Condition Spotlight

Aging is inevitable, but healthy aging is a goal we should all shoot for. The key to longevity is to live a long like and being able to actively be involved in daily activities. There are a number of ways you can incorporate these objectives into your everyday life.

Being physically active, mentally aware and socially adapt are all important in living a long healthy life. We provide tips on diet, exercise, mind-body tools and more to help you live a healthy life.

5 Natural Alternatives to Botox

Are you frustrated by fine lines and wrinkles making an appearance as you age? You’re not alone. That’s why botox has exploded in popularity in recent years, with “botox parties” popping up everywhere–and younger individuals Read More

The Middle-aged Man Makeover

If the man in your life has reached the big 4-0, he may be his own worst enemy when it comes to health. It may be time for a Man Makeover. Turning 40 typically means Read More

Tips for Living a Longer and Healthier Life

Today more people than ever are looking for ways to improve their health, increase energy, reduce stress, restore or enhance functionality, relieve aches and pains, balance emotions, and sharpen mental focus. Because of the demands Read More

Three Ways to Get Rid of Varicose Veins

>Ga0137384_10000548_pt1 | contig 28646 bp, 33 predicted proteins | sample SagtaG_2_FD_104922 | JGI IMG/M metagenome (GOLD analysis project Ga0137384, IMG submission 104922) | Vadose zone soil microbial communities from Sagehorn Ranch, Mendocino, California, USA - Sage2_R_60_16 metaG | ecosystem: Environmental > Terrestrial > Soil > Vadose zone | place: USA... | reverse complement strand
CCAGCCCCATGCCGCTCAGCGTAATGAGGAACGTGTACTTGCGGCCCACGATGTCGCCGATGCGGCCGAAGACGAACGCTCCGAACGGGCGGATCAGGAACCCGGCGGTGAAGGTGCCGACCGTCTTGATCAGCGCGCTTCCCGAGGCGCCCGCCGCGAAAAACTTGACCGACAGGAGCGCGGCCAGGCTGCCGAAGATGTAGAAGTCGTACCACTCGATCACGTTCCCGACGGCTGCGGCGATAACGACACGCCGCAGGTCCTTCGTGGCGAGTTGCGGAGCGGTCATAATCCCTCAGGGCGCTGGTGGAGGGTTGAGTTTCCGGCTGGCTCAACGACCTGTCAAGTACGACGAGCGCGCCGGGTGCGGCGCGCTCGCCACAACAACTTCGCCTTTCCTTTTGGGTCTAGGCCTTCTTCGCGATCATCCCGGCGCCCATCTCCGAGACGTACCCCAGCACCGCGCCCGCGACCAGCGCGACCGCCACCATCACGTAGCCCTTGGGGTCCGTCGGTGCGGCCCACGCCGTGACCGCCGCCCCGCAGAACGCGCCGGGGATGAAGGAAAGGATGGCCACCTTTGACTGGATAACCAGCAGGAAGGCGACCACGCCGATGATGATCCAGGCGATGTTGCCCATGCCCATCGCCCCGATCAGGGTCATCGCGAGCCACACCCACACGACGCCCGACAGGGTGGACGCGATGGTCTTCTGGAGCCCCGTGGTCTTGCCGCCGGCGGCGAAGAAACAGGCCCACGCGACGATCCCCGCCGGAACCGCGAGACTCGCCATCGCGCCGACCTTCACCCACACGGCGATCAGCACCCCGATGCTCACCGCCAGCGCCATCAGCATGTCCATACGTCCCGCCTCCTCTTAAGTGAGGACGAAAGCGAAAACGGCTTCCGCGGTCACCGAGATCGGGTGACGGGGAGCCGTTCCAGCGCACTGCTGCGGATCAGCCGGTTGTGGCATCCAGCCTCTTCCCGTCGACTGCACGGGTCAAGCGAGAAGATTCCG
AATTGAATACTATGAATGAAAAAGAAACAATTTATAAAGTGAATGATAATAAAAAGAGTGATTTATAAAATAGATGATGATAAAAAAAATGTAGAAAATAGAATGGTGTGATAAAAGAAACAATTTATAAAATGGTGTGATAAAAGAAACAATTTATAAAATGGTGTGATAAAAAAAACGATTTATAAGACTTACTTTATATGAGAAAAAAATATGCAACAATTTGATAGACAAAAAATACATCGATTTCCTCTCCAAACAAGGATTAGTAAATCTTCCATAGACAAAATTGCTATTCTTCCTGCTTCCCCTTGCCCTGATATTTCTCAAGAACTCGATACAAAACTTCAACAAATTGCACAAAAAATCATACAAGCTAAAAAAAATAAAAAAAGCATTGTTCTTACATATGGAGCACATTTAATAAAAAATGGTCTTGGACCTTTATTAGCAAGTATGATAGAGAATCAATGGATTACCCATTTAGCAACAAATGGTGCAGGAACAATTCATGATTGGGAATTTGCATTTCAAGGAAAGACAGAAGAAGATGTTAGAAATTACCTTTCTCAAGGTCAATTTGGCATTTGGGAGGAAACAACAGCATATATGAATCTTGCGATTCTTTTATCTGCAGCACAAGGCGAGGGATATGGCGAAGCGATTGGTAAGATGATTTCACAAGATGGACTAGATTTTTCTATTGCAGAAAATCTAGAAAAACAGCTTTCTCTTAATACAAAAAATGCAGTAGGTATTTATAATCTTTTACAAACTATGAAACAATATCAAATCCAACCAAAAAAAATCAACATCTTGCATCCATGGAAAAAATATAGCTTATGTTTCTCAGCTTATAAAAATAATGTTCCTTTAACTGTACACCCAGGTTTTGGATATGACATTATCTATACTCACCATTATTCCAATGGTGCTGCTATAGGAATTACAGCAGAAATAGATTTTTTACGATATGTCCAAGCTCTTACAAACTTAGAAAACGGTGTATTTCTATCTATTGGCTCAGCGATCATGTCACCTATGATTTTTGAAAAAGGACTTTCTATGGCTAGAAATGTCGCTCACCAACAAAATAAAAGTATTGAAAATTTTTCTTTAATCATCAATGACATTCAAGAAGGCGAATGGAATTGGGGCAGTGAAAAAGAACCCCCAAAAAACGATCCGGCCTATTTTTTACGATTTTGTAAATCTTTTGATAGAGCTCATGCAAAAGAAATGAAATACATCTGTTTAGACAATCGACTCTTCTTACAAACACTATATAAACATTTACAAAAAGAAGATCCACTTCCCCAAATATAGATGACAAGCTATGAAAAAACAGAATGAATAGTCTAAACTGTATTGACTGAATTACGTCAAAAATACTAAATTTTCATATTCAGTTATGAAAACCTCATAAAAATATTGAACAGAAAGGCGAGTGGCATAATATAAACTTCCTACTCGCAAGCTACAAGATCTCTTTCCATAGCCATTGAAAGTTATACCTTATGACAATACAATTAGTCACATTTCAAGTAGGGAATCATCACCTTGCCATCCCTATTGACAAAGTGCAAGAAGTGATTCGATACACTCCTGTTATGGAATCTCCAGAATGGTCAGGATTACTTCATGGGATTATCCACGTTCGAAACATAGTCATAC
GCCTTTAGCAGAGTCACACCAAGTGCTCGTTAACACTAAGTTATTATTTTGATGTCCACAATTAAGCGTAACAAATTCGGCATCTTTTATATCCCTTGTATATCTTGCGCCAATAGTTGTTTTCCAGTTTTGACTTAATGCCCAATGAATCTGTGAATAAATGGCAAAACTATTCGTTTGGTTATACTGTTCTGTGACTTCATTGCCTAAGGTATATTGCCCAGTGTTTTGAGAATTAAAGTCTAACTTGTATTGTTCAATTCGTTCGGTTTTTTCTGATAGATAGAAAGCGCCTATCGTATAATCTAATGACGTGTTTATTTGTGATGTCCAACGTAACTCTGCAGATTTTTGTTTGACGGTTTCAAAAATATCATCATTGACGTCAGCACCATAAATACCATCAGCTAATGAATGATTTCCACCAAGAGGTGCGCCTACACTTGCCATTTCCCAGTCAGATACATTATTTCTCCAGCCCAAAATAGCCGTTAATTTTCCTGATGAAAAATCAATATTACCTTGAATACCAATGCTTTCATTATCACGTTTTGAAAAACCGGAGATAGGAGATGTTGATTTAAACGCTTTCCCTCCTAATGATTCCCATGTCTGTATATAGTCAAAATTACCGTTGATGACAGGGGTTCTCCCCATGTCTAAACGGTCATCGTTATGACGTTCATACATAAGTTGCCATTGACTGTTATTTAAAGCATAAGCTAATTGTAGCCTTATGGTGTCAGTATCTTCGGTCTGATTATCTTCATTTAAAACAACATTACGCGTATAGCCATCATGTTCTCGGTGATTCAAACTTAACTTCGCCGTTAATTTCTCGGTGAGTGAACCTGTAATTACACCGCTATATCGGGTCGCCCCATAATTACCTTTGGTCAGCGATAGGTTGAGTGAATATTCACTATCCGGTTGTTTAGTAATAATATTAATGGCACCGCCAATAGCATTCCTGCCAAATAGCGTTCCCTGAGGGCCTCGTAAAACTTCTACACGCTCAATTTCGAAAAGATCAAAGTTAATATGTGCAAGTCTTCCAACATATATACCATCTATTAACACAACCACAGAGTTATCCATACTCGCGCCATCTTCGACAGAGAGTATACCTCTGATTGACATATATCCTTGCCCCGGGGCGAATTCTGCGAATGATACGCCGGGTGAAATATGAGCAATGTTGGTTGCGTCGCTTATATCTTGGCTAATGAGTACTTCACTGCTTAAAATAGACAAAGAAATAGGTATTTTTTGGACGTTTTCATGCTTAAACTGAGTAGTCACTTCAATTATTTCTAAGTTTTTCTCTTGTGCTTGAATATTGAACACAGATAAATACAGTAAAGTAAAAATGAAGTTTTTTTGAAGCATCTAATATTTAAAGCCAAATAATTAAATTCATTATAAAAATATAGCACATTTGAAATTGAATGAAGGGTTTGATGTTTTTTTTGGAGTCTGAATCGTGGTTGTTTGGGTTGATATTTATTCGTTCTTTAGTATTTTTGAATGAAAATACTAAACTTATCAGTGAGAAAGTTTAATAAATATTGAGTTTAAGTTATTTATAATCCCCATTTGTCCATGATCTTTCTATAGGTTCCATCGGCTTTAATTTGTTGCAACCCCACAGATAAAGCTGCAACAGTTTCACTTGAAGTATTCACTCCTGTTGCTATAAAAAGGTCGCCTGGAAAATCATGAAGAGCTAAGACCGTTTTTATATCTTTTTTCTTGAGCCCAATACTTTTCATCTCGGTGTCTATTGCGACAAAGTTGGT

Varicose veins are enlarged, swollen veins that often appear dark blue or purple, which happen when faulty valves in the veins allow blood to pool or flow in the wrong direction. Pregnant women and people Read More

Mediterranean diet may reduce chance of frailty

A new study published in The American Journal of Clinical Nutrition found that consuming a Mediterranean-style diet may prevent frailty. Defined as a recognizable state of increased vulnerability resulting from a decline in function across multiple physiological Read More

1 2 3 4 5 8

Aging is associated with changes in dynamic biological, physiological, environmental, psychological, behavioral, and social processes. Some age-related changes are benign, such as graying hair. Others result in declines in function of the senses and activities of daily life and increased susceptibility to and frequency of disease, frailty, or disability. In fact, advancing age is the major risk factor for a number of chronic diseases in humans.

Studies from the basic biology of aging using laboratory animals — and now extended to human populations — have led to the emergence of theories to explain the process. While there is no single “key” to explain aging, these studies have demonstrated that the rate of aging can be slowed, suggesting that targeting aging will coincidentally slow the appearance and/or reduce the burden of numerous diseases and increase healthspan (the portion of life spent in good health).

To develop new interventions for the prevention, early detection, diagnosis, and treatment of aging-related diseases, disorders, and disabilities, we must first understand their causes and the factors that place people at increased risk for their initiation and progression. Researchers are engaged in basic science at all levels of analysis, from molecular to social, to understand the processes of aging and the factors that determine who ages “well” and who is susceptible to age-related disease and disability. Research is also ongoing to identify the interactions among genetic, environmental, lifestyle, behavioral, and social factors and their influence on the initiation and progression of age-related diseases and degenerative conditions.